The scientists are blowing the whistles, demanding any kind of actions to curb the epidemic, but the government is not reacting much. The experiment goes on, and people continue dying. Most of them already have health issues and some are old. It looks as if this most progressive state has decided to sacrifice its old, and at the same time improve its pension funds for the case of a “collective immunity”.
Since the European debt crisis in the second half of 2012, the European Central Bank has adopted an unspoken policy of weakening the value of the euro against other currencies.
There has been always a clear policy concerning the rates of the Euro. The European Central Bank introduced negative rates in June 2014, lowering its deposit rate to -0.1% to stimulate the economy.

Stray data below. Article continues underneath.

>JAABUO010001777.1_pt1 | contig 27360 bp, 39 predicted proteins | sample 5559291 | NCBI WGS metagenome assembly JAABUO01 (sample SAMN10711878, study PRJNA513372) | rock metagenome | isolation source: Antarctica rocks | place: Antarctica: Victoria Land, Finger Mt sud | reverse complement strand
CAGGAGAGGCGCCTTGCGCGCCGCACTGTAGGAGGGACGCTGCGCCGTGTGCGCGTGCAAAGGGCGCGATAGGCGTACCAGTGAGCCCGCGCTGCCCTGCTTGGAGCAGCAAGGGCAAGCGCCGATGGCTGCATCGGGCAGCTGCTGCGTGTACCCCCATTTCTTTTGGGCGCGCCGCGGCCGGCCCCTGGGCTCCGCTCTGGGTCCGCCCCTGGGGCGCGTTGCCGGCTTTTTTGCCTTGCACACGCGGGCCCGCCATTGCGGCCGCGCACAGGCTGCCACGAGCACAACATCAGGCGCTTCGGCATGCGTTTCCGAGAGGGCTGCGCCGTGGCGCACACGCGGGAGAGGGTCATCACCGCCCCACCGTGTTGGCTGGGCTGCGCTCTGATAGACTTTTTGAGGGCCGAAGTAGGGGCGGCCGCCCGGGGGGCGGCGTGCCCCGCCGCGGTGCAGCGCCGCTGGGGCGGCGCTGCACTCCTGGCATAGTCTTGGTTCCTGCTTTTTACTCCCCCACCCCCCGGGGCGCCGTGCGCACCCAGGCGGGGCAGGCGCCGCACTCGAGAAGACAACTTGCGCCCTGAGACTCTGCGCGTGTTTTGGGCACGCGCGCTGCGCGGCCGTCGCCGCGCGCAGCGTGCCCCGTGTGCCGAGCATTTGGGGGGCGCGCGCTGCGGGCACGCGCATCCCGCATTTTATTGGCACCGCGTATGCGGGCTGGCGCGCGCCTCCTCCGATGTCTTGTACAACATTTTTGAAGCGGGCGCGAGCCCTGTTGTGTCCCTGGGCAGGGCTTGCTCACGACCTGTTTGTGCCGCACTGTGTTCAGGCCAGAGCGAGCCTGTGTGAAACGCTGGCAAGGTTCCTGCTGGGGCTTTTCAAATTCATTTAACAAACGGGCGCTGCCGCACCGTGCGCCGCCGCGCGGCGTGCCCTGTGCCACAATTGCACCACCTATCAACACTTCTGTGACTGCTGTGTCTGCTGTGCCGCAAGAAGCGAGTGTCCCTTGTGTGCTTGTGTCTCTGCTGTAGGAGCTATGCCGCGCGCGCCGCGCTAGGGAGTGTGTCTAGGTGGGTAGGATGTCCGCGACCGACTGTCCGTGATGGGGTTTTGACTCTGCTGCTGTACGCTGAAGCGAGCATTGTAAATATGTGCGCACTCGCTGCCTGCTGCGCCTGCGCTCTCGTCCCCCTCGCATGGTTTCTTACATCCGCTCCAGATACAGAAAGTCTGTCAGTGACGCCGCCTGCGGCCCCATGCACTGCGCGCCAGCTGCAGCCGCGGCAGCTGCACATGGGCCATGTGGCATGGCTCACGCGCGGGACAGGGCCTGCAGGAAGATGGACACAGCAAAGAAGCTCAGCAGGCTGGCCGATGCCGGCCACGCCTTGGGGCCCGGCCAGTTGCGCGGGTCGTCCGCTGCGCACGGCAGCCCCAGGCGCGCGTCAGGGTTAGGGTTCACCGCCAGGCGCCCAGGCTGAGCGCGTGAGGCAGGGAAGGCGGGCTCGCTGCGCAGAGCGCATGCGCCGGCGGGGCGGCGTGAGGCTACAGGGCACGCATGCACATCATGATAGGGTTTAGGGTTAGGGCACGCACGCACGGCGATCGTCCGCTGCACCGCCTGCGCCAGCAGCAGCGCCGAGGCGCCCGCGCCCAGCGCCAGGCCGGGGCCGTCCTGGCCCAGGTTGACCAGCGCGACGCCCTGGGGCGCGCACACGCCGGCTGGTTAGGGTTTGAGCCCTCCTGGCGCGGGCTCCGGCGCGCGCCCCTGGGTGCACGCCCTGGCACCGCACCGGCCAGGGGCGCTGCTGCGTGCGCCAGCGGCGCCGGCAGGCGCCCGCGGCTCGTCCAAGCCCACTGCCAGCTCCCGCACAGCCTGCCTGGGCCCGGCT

To battle the global financial crisis triggered by the collapse of Lehman Brothers in 2008, many central banks cut interest rates near zero. A decade later, interest rates remain low in most countries due to subdued economic growth. With little room to cut rates further, some major central banks have resorted to unconventional policy measures, including a negative rate policy. The euro area, Switzerland, Denmark, Sweden and Japan have allowed rates to fall to slightly below zero.
The European Central Bank's mandate is to ensure price stability by aiming for an inflation rate of below but close to 2% over the medium term.
In September 2019, the ECB doubled down on its negative rate policy, an attempt to make banks lend more to kickstart the economy.